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  • Short Title WIKI.Madri 
    Author Wiki 
    Publisher Wikipedia 
    Call Number 
    Repository WIKI.EN 
    Source ID S41 
    Linked to Madri 

  • Madri
    Mahabharata character
    Madri, Kunti and Pandu at Shatasrunga hill.
    In-universe information
    ChildrenNakula, Sahadeva (sons)
    Yudhisthira, Bhima, Arjuna (step sons)

    In the ancient Indian epic Mahabharata, Madri was princess of Madra Kingdom who married to Pandu. She had two sons named Nakula and Sahadeva. The word Mādrī means 'she who is the princess of Madra kingdom'.[1]


    Madri was sister of king of Madra Shalya. Once Hastinapur's king Pandu encountered with the army of Shalya. Very soon, Pandu and Shalya became friends. The Adi Parva of Mahabharata says that Bhishma went to the kingdom of Madra and asked for the hand of Madri for Pandu. Shalya gave assent but said according to their family custom he could not 'bestow' his sister to the Kurus. So Bhishma gave him wealth, gold, elephants, horses, and anymore, and took Madri with him to Hastinapur[2]

    Pandu's curse

    While hunting in a forest, Pandu saw a couple of deer in the process of coitus, and shot arrows at them; only to find out that it was a sage named Kindama and his wife who were making love in the form of deer. The dying sage placed a curse on Pandu, that if he would approach his wives with the intent of making love, he would die. Upset and seeking to repent his action, Pandu renounced his kingdom and lived as an ascetic with his wives.[3]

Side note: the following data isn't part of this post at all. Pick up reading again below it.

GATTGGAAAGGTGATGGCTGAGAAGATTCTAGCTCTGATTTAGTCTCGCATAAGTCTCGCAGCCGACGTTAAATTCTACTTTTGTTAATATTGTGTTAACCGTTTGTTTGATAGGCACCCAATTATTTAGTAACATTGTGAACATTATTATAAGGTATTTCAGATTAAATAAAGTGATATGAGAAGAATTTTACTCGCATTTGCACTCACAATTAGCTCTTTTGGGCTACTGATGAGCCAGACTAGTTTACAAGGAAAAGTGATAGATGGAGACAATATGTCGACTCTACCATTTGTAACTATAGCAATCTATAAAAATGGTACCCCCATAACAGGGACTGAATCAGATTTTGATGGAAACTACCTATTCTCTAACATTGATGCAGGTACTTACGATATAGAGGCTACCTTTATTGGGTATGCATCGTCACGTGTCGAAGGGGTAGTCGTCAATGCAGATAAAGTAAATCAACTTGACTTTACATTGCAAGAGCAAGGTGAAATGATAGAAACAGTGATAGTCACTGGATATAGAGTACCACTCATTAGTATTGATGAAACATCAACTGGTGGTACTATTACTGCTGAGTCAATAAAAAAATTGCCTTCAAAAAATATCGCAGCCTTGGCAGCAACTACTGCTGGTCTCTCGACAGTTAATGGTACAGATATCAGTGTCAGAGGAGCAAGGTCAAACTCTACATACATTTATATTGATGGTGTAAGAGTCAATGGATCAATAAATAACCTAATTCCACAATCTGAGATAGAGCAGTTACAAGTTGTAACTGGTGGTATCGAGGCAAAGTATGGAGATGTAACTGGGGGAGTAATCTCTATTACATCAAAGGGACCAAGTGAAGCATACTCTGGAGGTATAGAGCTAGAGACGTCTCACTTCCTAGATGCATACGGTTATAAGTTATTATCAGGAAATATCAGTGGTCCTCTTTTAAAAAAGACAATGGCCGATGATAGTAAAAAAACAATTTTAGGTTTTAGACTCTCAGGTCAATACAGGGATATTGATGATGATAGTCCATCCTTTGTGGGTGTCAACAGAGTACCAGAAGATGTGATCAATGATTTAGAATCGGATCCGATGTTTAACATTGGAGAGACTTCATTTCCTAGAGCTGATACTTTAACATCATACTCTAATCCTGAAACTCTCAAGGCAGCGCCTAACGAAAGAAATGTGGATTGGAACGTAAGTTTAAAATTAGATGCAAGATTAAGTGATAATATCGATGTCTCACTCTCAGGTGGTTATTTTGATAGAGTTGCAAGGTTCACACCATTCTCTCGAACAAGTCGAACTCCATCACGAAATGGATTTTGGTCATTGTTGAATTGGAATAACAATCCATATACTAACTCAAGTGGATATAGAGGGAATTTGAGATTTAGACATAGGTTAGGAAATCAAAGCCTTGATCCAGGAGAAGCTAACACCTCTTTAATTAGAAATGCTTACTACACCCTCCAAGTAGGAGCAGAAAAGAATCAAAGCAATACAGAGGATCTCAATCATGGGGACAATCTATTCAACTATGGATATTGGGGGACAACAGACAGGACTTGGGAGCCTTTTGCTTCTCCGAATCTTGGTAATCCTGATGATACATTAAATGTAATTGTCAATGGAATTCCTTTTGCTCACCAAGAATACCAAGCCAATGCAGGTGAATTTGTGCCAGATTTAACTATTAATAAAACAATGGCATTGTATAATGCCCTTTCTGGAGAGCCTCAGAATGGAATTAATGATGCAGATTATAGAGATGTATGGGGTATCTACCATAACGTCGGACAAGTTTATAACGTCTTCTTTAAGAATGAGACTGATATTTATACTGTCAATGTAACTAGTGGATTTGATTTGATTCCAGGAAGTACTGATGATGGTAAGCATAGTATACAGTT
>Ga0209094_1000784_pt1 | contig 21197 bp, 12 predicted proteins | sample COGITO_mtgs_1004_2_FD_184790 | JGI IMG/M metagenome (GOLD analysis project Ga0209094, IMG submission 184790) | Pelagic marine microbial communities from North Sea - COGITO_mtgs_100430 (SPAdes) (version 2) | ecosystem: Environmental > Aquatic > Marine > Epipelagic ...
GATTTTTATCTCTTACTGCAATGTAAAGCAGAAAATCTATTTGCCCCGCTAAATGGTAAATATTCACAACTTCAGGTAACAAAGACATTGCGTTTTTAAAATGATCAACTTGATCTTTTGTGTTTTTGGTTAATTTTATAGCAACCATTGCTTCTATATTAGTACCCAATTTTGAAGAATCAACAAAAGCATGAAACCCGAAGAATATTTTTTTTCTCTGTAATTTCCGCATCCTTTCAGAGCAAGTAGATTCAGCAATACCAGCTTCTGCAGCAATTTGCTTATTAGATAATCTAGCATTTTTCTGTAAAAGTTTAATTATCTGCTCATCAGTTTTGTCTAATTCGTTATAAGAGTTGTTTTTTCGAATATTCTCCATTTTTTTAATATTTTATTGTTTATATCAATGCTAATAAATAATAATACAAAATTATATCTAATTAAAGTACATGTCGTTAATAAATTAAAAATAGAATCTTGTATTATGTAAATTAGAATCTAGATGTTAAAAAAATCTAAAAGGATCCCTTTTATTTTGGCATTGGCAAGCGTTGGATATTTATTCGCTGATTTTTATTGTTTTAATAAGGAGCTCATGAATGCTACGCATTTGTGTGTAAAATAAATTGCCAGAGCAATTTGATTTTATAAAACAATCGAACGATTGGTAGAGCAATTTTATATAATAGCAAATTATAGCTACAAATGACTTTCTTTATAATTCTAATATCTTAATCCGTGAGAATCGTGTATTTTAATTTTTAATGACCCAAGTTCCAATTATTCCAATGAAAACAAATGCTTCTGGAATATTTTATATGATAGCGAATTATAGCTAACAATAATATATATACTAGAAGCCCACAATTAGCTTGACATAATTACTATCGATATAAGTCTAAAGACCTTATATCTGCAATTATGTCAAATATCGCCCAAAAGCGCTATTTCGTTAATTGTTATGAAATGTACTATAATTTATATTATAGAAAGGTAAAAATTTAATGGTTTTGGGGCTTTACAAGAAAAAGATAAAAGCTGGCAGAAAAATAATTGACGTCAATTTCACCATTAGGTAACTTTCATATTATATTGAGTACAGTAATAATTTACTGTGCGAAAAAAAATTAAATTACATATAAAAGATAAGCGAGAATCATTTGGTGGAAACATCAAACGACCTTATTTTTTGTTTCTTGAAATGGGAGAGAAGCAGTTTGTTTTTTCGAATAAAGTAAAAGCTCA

Birth of Nakula and Sahadeva

    Due to Pandu's inability to bear children, Kunti had to use the boon given by Sage Durvasa to give birth to her three children's Yudhisthira, Bhima and Arjuna. She shared the boon with Madri, who invoked the Ashwini Kumaras to beget Nakula and Sahadeva.[4]


    One day, Pandu was captivated by the beauty of Madri. King Pandu could not resist himself from having embrace her. As a result of Kindama's curse, Pandu died. In grief that her husband died because of her, Madri committed suicide before handing her children to Kunti.[5] It is believed that Mādrī committed sati, in which a woman self immolates on her deceased husband's pyre. However this is believed that this sati was a later addition to the epic.[6]

    Madri committed sati (see pannel corner) , from Birla Razmnama


    1. ^ (15 June 2012). "Madri, Mādrī, Mādri, Madrī: 14 definitions". Retrieved 31 August 2020.
    2. ^ Debalina (20 December 2019). Into the Myths: A Realistic Approach Towards Mythology and Epic. Partridge Publishing. ISBN 978-1-5437-0576-8.
    3. ^ Ramankutty, P.V. (1999). Curse as a motif in the Mahābhārata (1. ed.). Delhi: Nag Publishers. ISBN 9788170814320.
    4. ^ Williams, George Mason (2003). Handbook of Hindu Mythology. ABC-CLIO. ISBN 978-1-57607-106-9.
    5. ^ Fang, Liaw Yock (2013). A History of Classical Malay Literature. Institute of Southeast Asian. ISBN 978-981-4459-88-4.
    6. ^ M. A. Mehendale (1 January 2001). Interpolations In The Mahabharata.

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